Browsing by Subject "JUSTICE"

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  • Kallio, Galina; Houtbeckers, Eeva (2020)
    We have seen an emergence of transformative food studies as part of sustainability transitions. While some scholars have successfully opened up their experiences of pursuing transformation through scholar-activism, assumptions underlying researchers' choices and how scholars orient to and go about their work often remain implicit. In this article, we bring forth a practice theoretical understanding of knowledge production and advocate that researchers turn to examining their own research practice. We ask how to make our own academic knowledge production/research practice more explicit, and why it is important to do so in the context of transformative food studies. To help scholars to reflect on their own research practice, we mobilize the framework of practical activity (FPA). We draw on our own experiences in academia and use our ethnographic studies on self-reliant food production and procurement to illustrate academic knowledge production. Thus, this article provides conceptual and methodological tools for reflection on academic research practice and knowledge production. We argue that it is important for researchers to turn to and improve their own academic practice because it advances academic knowledge production in the domain of transformative food studies and beyond. While we position ourselves within the qualitative research tradition, we believe that the insights of this article can be applied more broadly in different research fields and across various methodological approaches.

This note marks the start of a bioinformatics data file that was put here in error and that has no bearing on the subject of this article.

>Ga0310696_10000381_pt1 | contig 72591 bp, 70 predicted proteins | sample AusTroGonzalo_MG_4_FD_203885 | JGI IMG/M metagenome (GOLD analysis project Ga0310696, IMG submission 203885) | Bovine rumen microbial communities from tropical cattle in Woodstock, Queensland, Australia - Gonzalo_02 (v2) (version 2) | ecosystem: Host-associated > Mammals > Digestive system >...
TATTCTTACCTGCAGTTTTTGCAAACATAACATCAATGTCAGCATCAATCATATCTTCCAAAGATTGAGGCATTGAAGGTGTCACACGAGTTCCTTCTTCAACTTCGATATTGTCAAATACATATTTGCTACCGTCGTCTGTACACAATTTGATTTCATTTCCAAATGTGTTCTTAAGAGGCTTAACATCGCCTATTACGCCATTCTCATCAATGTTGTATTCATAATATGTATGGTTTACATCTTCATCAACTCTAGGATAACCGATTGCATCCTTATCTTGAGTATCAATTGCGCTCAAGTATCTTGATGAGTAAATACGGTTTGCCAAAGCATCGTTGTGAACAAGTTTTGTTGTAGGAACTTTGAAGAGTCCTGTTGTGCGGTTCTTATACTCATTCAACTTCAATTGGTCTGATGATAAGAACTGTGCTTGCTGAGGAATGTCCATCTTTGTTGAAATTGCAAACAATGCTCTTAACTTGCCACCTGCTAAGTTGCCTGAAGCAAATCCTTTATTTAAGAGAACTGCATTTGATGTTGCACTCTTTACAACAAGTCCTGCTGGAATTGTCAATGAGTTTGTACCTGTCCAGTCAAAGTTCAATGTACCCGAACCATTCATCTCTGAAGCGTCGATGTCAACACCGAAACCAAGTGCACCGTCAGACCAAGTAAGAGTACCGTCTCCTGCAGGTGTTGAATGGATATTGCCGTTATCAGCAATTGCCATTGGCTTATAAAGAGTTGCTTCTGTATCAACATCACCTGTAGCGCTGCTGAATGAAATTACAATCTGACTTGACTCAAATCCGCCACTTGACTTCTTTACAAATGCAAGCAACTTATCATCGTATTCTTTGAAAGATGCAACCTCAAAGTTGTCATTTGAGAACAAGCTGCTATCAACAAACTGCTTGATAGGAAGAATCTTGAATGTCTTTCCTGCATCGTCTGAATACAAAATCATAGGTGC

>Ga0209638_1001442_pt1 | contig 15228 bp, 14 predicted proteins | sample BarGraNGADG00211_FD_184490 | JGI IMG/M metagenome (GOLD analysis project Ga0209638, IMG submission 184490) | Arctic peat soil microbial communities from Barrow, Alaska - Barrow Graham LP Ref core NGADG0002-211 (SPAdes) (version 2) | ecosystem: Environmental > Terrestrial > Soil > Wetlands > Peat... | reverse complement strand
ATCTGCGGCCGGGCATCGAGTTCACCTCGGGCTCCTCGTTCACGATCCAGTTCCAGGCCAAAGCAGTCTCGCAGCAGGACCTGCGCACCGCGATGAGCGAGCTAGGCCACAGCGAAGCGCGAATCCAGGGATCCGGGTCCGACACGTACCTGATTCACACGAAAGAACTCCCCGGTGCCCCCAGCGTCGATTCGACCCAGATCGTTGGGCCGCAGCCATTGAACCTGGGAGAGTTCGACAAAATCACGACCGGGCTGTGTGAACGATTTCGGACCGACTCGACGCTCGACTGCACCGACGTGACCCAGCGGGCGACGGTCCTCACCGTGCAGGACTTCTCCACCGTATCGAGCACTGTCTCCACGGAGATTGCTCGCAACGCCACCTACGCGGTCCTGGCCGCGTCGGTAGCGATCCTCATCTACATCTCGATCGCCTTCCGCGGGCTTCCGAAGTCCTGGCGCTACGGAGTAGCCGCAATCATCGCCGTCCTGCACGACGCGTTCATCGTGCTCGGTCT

• Martiskainen, Mari; Heiskanen, Eva; Speciale, Giovanna (2018)
    Community action has an increasingly prominent role in the debates surrounding transitions to sustainability. Initiatives such as community energy projects, community gardens, local food networks and car sharing clubs provide new spaces for sustainable consumption, and combinations of technological and social innovations. These initiatives, which are often driven by social good rather than by pure monetary motives, have been conceptualised as grassroots innovations. Previous research in grassroots innovations has largely focused on conceptualising such initiatives and analysing their potential for replication and diffusion; there has been less research in the politics involved in these initiatives. We examine grassroots innovations as forms of political engagement that is different from the 1970s' alternative technology movements. Through an analysis of community-run Energy Cafes in the United Kingdom, we argue that while present-day grassroots innovations appear less explicitly political than their predecessors, they can still represent a form of political participation. Through the analytical lens of material politics, we investigate how Energy Cafes engage in diverse - explicit and implicit, more or less conscious forms of political engagement. In particular, their work to "demystify" clients' energy bills can unravel into various forms of advocacy and engagement with energy technologies and practices in the home. Some Energy Cafe practices also make space for a needs-driven approach that acknowledges the embeddedness of energy in the household and wider society.